This site advertises auctions of seized Real Property for sale throughout the United States and Puerto Rico and includes single and multi-family residences; commercial and residential land; commercial buildings and warehouses; and operating businesses. These properties have been seized and forfeited due to violations of federal laws enforced by the U.S. Department of the Treasury. Participating enforcement agencies include: IRS-Criminal Investigations Division, Immigration and Customs Enforcement, and the U.S. Secret Service. All proceeds from the sale of property are deposited in the U.S. Treasury Asset Forfeiture Fund. This fund helps support continued law enforcement efforts and provide restitution to crime victims.
Policeauctions.com is run by a private company and is not affiliated with the government. It provides information and links to government-run auctions, but the site itself is part of the wholesale liquidation auction market. Items are sold as is and sometimes there are fees. You have to register to bid and get information, but it doesn’t cost anything to join the site.
You will be required to bring all of your paperwork (Bill of Sale/Receipt and Dealers License, if needed), Identification, and gate fee of $30 to your assigned pickup date and time.  Important note: If you are sending someone else to pick up your vehicle (including a shipping company), you must call Corona’s Auto Parts and Towing to inform them of who will be picking up the vehicle, and you must send a notarized letter of authorization that the individual picking up the vehicle must have with him/her upon pickup.

Below are common questions and answers about buying at CWSAMS Seized Real Property online and live auctions.  Seized Real Property is all real estate that is seized by the federal government due to criminal activity.  If you have additional questions, please see the Terms of Sale for the specific auction you are interested in, or contact us at (703) 273-7373 or email at service@cwsmarketing.com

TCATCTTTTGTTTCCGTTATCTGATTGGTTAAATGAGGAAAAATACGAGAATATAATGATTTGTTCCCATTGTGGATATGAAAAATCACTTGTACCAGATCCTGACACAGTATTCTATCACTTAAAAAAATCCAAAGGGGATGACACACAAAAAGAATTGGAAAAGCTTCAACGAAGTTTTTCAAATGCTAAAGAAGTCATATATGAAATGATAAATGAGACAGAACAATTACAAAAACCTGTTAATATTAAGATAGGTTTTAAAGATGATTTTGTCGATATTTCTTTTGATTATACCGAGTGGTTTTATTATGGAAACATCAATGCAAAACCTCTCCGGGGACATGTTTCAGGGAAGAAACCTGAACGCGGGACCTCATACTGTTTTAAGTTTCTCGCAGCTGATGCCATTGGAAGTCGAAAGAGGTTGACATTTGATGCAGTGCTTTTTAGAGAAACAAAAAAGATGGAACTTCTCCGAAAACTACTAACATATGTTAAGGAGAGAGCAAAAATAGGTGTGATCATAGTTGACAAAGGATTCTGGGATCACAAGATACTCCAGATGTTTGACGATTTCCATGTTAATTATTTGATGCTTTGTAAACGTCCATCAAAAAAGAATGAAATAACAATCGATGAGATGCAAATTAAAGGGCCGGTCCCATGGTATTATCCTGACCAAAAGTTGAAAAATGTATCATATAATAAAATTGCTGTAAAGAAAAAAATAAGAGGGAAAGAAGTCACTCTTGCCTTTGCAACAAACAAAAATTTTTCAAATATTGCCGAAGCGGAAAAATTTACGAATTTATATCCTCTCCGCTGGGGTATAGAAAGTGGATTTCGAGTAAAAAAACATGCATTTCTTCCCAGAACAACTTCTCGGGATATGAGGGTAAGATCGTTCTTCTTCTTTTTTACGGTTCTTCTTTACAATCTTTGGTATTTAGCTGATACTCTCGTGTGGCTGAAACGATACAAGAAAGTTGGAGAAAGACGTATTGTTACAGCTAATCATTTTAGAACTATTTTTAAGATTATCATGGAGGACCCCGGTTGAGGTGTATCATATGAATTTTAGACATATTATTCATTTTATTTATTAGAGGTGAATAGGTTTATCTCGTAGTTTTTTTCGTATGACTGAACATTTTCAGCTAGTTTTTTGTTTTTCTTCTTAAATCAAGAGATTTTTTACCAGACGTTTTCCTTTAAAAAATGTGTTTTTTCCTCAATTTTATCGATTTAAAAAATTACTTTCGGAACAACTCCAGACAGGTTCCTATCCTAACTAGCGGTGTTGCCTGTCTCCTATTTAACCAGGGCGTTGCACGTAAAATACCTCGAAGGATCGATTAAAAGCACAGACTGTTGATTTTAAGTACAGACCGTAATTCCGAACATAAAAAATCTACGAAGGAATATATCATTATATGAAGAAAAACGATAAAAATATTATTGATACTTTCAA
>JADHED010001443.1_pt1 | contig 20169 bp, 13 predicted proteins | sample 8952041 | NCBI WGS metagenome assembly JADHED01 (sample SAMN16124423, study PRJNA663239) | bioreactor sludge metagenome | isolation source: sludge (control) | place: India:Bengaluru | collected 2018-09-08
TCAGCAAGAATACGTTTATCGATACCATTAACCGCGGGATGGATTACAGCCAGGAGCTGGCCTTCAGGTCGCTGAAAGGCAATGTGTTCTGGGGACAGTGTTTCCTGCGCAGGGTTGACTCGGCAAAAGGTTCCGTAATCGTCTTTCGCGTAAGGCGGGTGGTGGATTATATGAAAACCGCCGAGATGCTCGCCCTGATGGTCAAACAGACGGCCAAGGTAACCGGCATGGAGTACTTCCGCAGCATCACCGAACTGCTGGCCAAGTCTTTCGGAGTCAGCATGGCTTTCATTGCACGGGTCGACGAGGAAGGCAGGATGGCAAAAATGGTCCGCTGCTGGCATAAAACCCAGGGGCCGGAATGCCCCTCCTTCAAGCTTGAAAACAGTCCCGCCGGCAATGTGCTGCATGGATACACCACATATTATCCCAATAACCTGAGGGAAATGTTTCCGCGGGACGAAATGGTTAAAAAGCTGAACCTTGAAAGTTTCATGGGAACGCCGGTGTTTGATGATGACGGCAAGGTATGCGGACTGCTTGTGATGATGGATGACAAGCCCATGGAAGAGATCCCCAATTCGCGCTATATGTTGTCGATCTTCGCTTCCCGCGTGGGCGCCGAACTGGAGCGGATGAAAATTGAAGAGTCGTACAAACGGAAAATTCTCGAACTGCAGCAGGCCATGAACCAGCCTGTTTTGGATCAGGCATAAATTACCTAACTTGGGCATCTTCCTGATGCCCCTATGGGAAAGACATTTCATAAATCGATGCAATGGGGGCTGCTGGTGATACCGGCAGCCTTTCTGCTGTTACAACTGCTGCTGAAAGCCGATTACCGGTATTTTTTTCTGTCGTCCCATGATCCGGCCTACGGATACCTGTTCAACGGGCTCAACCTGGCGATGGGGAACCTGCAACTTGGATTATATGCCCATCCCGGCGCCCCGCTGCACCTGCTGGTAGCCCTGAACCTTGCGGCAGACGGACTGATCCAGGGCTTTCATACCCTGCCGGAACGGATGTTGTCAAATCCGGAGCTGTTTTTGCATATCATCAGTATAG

Please consider that if you provide multiple deposit checks, and you are the Back-up Bidder for a property, one of your deposit checks will be utilized for that property, and will not be able to be applied to bid on another property. As the back-up bidder, your deposit check will be returned within three business days of receipt of the High Bidders full deposit.  Please see Terms of Sale for details regarding the Back-Up bid deposit.
After registering for the auction of your choice, begin to figure out a budget. Setting a budget helps relieve anxiety and stress that can come along with auto auction participation. Know your budget and stick to it no matter what the circumstance. When the budget is set, you can start to look into your finances. If you are going to need a loan, determine who or what will be your financial lender. Some auto auction firms provide pre-approved loans; if that is a route, you are comfortable taking. Banks and credit unions are other options for obtaining a car loan.
Closing is usually required within 30 calendar days of sale or sooner. Only the seller may, at its discretion, exceed closing beyond 30 calendar days. Payment in full is due at Closing.  Closing costs, including and without limitation, transfer taxes, documentary stamps, recording fees, and escrow fees will be paid by the Buyer and Seller in accordance with the customs of the county in which the property is located, unless stated otherwise in the individual Terms and Conditions of Sale.
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With the budget and loan in place, you should start thinking about the auction’s inventory of cars and vehicles. Moms may need more seats for kids, or business owners may need trucks for hauling and transportation. Be sure to inspect the inventory closely. Do not be afraid to start the ignition, test the heating and cooling, check the seat controls, and more.
Treasury Department Auctions:  The other agency very active in holding auctions is the Treasury Department, with roughly 300 sales per year. Treasury often offers in-person previews in California, Florida, New Jersey and Texas. Treasury auctions off "property forfeited as a result of violations of federal law enforced by the Department of Treasury or nonpayment of Internal Revenue Service taxes," according to its website. There are many categories of goods, including concrete items like antiques and coins but also less tangible property like stocks and patents.
Easy Payment: Pay manually or use Auto Pay! Manual payment allows you to choose which card you want to use on every transaction. Auto Pay is set up through your account details. By keeping a valid payment method on file, your auctions will be processed automatically so that you never miss a payment! Special discounts are available to customers choosing Auto Pay.